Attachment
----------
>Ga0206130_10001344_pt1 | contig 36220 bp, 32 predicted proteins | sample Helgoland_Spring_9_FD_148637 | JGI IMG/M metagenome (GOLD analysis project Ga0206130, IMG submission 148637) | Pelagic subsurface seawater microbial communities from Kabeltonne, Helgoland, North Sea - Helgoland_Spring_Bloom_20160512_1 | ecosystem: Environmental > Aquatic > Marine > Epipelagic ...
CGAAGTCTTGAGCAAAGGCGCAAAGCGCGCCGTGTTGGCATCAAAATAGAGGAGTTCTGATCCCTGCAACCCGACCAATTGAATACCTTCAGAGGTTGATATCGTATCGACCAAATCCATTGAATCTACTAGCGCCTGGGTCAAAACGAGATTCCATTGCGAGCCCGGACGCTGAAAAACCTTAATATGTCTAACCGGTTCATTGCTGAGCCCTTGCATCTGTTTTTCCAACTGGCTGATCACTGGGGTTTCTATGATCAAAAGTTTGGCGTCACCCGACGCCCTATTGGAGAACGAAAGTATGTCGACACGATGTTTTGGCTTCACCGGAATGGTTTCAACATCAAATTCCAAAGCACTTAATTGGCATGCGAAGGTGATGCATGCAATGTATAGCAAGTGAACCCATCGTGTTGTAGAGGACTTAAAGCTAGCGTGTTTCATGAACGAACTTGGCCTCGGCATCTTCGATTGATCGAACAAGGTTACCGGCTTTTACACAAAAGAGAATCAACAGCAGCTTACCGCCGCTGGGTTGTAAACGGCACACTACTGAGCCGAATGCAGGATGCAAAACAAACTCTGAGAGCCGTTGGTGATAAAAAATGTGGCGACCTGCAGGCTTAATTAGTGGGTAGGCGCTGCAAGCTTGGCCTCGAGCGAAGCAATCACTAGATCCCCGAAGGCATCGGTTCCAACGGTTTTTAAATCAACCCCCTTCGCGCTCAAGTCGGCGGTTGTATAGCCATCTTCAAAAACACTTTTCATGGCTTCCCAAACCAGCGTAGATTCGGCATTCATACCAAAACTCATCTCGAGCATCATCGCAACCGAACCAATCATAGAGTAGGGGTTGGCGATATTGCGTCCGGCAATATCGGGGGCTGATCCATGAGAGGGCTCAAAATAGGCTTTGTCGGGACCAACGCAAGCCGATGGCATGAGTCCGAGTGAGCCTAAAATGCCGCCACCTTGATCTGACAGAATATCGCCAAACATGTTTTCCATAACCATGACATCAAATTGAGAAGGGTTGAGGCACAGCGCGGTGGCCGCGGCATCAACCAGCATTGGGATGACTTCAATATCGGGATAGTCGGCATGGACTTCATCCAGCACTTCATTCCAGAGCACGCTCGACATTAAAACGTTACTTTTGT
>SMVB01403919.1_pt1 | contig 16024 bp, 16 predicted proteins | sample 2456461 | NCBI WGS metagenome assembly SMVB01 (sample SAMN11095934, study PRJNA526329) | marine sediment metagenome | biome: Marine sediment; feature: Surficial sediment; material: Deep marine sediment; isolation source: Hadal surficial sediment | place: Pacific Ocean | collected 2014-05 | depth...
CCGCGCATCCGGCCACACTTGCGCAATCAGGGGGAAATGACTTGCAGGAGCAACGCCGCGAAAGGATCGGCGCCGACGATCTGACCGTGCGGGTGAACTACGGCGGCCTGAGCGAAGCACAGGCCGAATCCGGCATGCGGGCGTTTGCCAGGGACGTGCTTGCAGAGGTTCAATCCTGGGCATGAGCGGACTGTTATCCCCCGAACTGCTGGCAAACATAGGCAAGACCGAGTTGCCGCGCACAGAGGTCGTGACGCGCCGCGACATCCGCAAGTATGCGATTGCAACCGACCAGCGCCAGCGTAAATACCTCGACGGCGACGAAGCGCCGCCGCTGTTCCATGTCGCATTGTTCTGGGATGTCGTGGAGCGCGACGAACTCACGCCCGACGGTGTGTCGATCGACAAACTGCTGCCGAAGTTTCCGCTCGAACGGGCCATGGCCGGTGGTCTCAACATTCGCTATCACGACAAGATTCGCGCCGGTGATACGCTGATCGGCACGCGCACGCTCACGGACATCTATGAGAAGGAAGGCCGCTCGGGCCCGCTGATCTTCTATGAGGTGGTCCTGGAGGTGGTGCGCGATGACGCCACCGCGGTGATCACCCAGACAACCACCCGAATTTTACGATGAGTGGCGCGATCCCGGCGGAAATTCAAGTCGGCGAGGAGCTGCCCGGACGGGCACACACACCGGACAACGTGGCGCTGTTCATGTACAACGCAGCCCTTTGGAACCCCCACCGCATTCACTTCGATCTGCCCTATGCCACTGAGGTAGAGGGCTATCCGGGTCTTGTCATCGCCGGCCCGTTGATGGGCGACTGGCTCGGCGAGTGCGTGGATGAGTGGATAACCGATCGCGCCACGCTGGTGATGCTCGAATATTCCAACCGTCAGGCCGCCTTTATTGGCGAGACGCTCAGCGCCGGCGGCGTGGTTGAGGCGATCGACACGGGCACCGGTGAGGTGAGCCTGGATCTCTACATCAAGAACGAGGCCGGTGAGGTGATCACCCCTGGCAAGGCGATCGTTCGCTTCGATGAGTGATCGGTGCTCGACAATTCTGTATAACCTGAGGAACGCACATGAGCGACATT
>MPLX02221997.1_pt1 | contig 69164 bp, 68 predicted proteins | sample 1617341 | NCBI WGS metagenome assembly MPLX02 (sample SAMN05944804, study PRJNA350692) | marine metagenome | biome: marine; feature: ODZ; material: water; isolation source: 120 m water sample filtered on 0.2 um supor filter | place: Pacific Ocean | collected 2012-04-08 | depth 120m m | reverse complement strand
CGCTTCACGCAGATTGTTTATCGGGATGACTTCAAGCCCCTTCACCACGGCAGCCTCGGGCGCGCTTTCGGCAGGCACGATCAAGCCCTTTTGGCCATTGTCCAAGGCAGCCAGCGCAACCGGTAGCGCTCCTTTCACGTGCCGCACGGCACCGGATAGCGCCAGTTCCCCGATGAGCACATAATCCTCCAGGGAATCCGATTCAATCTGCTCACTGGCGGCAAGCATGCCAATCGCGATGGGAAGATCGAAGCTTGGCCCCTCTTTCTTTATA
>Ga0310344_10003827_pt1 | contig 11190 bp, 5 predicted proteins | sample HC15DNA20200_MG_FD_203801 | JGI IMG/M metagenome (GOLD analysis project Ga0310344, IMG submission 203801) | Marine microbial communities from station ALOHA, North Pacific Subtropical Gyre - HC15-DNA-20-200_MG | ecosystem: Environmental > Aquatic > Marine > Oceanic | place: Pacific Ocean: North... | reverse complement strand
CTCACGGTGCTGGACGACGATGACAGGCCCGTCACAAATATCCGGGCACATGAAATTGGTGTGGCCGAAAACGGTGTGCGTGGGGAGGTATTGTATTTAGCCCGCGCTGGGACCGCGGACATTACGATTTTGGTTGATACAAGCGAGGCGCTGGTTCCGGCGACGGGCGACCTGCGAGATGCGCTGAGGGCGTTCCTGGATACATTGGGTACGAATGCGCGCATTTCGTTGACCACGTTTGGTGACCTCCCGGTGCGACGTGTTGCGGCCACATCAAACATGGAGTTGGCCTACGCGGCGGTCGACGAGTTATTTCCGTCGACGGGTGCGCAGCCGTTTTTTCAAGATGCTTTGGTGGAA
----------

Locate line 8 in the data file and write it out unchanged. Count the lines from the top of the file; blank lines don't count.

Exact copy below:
CTCACGGTGCTGGACGACGATGACAGGCCCGTCACAAATATCCGGGCACATGAAATTGGTGTGGCCGAAAACGGTGTGCGTGGGGAGGTATTGTATTTAGCCCGCGCTGGGACCGCGGACATTACGATTTTGGTTGATACAAGCGAGGCGCTGGTTCCGGCGACGGGCGACCTGCGAGATGCGCTGAGGGCGTTCCTGGATACATTGGGTACGAATGCGCGCATTTCGTTGACCACGTTTGGTGACCTCCCGGTGCGACGTGTTGCGGCCACATCAAACATGGAGTTGGCCTACGCGGCGGTCGACGAGTTATTTCCGTCGACGGGTGCGCAGCCGTTTTTTCAAGATGCTTTGGTGGAA